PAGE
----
We started out another day shortly after 6:00 a.m. and when we arrived at Beartooth Lake, which is easily seen from the road about 53 miles into the drive, the water was as still as glass and held reflections of the mountains like a mirror.
We stopped at the overlook and then wandered down to the boat launch to see these wondrous reflections a little closer.
A short stretch of rapids broke up the reflecting images in the most beautiful way.
Where the water was still, the air was even more still. It was a crystalline moment in a world apart. As we stared at the view we were alone in the universe save for a few chirping birds in the trees.
Like much of Montana and Wyoming, this area was deluged with snow and rain this year and the lakes and rivers were overflowing. As I looked into the water from the shore I was amazed to see a beautiful clump of yellow wildflowers happily blooming under a few inches of water!
A little further on we came across the Crazy Creek waterfall. Here we could see and feel the extraordinary power of the waters that had been elevated and swollen by unusual amounts of snow and rain.
The sound was deafening and the water was leaping and spraying across the path above the rapids.
The Beartooth Highway ranks among the most stunning scenic drives we have ever done. How wonderful it is to find that even after eleven years on the road we are still making fabulous discoveries, and what a thrill it is to witness such an astonishing place.
If you are taking an RV trip towards Montana or Wyoming, the Beartooth Highway is well worth a big detour to see.
Bigger RVs are not recommended on this road. There are signs suggesting that rigs longer than 40′ not drive it at all, and we saw less than a handful of Class C and smaller RVs. However, Mark felt fully confident that he could easily take our trailer on the drive if we wanted or needed to. We just wouldn’t have been able to stop so often or so easily, and it would have taken a lot of concentration on his part.
A little while after we drove the Beartooth Highway, we met a trucker who has been in the road construction and trucking business for many decades. He told us that he had been hired to help film an Ice Road Truckers commercial on the Beartooth Highway a few winters back. Rather than fly the film crew to Alaska where the TV series takes place, it was much cheaper to film the ad here in Montana and Wyoming. So, they did it on the first switchbacks of the Beartooth Highway on the Montana side.
His stories were fantastic as he described the week-long creation of this video which was, in many ways, quite similar to the three days of filming we participated in as part of an ad campaign for Camping World last winter.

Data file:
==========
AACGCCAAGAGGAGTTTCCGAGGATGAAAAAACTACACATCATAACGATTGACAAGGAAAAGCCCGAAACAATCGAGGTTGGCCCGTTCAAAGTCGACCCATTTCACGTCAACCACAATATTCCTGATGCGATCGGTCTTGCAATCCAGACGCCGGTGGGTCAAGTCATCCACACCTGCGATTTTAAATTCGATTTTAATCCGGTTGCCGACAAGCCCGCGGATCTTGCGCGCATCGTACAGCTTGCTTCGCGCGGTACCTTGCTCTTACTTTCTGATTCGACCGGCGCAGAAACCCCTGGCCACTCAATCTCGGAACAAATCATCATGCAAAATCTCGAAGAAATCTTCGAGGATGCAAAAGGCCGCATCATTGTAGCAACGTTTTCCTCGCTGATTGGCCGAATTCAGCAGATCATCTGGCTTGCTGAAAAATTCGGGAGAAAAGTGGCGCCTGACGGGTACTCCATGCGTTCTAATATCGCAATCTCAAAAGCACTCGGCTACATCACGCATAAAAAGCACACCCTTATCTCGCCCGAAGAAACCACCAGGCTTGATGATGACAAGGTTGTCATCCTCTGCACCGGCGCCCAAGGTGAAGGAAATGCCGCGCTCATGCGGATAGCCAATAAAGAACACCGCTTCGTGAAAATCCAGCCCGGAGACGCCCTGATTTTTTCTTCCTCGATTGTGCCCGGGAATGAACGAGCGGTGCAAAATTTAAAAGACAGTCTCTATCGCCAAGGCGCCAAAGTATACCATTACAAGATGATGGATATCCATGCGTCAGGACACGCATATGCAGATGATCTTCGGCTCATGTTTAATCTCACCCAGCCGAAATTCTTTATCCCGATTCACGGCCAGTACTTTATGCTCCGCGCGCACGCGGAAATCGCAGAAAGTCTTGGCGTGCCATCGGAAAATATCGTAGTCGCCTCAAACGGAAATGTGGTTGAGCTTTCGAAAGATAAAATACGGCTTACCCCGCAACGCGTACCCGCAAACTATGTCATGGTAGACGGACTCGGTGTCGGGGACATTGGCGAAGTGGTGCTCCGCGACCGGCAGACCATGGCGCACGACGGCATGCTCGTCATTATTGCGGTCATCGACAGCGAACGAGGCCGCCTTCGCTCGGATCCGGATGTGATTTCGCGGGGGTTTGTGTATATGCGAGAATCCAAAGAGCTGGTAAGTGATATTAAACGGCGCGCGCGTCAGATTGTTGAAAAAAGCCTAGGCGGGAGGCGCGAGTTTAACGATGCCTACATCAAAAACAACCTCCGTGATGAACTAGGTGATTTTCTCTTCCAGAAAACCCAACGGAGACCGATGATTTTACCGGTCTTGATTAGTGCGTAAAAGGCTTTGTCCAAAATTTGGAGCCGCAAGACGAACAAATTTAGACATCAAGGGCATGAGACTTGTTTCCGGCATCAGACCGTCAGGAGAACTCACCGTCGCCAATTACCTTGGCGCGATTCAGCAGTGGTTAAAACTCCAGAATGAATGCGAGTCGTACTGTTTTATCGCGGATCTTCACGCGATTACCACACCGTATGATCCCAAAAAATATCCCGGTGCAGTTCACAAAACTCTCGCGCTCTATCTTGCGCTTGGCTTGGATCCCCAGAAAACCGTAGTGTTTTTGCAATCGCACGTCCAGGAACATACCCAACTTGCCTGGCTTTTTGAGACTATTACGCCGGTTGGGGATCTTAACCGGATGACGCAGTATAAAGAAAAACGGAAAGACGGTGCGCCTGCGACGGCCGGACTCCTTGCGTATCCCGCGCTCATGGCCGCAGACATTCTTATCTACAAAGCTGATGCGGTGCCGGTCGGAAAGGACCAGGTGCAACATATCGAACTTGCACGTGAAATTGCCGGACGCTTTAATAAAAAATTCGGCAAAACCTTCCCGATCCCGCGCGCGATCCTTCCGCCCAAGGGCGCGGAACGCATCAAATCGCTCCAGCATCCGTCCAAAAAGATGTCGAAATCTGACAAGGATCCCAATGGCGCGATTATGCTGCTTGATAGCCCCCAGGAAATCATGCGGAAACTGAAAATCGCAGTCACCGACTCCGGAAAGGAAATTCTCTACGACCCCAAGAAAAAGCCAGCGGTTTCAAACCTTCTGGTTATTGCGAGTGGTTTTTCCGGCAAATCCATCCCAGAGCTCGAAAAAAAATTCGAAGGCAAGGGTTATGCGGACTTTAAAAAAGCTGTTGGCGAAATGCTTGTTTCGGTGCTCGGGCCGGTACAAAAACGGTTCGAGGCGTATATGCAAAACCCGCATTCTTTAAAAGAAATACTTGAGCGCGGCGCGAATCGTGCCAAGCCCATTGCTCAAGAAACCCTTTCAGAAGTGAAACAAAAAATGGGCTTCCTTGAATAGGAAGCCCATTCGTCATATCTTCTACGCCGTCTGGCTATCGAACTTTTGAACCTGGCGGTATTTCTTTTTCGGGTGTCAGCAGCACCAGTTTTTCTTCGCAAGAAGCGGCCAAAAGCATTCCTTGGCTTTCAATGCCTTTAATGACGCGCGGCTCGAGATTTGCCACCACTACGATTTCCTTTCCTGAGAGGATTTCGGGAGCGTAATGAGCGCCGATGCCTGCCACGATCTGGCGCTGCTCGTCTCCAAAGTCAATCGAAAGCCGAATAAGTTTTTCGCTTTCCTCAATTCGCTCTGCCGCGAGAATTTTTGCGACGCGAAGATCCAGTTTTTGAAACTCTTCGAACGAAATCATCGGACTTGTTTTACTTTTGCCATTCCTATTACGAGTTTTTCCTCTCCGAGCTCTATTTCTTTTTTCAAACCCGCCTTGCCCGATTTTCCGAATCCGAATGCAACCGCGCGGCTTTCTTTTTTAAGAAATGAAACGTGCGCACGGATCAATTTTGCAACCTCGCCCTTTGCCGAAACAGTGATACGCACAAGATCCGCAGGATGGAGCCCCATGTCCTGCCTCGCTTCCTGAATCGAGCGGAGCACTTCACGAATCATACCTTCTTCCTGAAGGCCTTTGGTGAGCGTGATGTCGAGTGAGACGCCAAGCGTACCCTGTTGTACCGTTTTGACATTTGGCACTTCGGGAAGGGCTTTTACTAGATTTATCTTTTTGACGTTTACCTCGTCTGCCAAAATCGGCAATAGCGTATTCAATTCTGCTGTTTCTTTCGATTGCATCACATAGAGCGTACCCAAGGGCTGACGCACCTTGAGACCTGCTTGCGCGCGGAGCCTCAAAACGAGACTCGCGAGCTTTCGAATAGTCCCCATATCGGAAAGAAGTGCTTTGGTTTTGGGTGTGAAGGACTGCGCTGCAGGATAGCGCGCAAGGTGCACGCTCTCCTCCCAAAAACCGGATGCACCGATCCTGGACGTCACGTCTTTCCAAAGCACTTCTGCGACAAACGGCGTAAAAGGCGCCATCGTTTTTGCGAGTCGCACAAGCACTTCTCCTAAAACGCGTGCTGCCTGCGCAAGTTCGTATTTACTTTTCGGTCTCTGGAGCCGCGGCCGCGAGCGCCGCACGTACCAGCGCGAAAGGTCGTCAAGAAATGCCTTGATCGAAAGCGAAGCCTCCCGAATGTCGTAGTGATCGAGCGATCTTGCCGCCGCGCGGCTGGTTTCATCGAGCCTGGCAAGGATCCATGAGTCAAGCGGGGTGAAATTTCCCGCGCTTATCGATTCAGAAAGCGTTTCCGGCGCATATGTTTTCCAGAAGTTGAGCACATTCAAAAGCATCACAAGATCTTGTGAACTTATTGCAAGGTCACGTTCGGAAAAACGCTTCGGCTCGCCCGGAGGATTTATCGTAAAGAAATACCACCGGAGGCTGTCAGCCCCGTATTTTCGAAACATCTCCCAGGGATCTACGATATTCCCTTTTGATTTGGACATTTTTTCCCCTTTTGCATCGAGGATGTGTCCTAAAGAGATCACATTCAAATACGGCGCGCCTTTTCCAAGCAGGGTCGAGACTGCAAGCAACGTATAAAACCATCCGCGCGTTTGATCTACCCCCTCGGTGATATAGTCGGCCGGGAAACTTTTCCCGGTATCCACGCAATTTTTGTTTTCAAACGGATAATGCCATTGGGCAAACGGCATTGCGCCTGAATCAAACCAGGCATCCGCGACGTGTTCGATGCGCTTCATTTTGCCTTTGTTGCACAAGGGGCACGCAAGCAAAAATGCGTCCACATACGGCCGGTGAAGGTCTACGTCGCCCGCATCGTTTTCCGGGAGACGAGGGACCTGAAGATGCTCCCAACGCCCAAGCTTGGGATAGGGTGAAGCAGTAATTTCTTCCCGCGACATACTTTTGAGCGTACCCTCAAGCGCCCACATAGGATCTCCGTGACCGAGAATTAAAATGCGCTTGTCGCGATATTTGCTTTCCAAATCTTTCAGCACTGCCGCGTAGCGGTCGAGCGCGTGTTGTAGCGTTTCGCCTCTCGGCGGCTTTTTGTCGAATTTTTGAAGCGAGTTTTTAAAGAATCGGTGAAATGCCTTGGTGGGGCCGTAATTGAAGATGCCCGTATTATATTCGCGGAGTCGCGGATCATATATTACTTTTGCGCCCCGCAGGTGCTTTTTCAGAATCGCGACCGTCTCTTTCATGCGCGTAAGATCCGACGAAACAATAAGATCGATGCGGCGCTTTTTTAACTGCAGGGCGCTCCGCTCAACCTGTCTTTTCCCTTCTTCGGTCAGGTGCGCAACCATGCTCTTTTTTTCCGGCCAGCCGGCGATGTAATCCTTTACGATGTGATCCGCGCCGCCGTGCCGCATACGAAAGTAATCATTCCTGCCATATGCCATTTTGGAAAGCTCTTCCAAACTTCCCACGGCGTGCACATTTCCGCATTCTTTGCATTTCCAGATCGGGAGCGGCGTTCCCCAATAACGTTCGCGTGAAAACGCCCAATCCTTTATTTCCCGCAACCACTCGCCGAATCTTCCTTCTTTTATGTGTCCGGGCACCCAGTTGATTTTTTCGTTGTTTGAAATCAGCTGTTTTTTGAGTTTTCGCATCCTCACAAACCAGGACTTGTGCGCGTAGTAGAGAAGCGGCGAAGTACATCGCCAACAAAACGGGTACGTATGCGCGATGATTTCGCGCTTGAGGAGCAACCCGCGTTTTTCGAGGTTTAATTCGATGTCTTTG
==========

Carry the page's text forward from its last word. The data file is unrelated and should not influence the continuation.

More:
The film crew needed four inches of snow on the Beartooth Highway, so it was plowed to leave four inches of snow behind, and when that melted more snow was piled on to bring it up to four inches. A frightening sequence where the truck skids backwards down the mountain was actually filmed on level ground while he and his fellow workers pulled the truck backwards with chains attached to another truck.
The film director wanted to stage a horrific rollover accident, and he had some fancy and expensive equipment made to help simulate the rollover. However, the equipment was designed and built on the California coast, and the difference in altitude between there and the Montana Rockies wasn’t taken into account in the design and the equipment failed.
In classic down home fashion, the Montana boys on the film set said, “Hold my beer,” and huddled together to come up with a solution. Using a truck with chains again, they put chains under the semi and jerked back on them with to flip the truck on its side (with no one in it, of course). The film director was delighted with the perfect shot and said, “I didn’t need anything from California. All I needed were some good Montana boys!”
I’m not 100% sure that the following video is the actual ad or is perhaps just a bit of footage from it, but it is definitely an ice road trucker on the first switchbacks of the Beartooth Highway in Montana, and the various sequences appear just as described. Enjoy!
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More info about the Beartooth Highway and camping in nearby Red Lodge, MT:
- Beartooth Highway Info from the Montana DOT
- Beartooth Highway Info
- RV camping in Red Lodge, Montana
- Beartooth Highway Map
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(Check out the Utah Byway 12 “All American Road” in this list!)
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- Colorado’s Stunning Scenic Drives…by Porsche! 07/23/17
- The Burr Trail – A Fabulous Side Trip on Utah’s Scenic Byway 12 11/15/16
- Utah Scenic Byway 12 RV Trip – Driving An All American Road! 11/03/16
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- Whitefish to Libby – Big Surprises on the Back Roads of Montana 08/28/16
- RVing Wyoming – Lakes, Mountains and Waterfalls 06/01/18
- Wyoming Back Roads by RV – Rugged, Remote and Wild! 05/18/18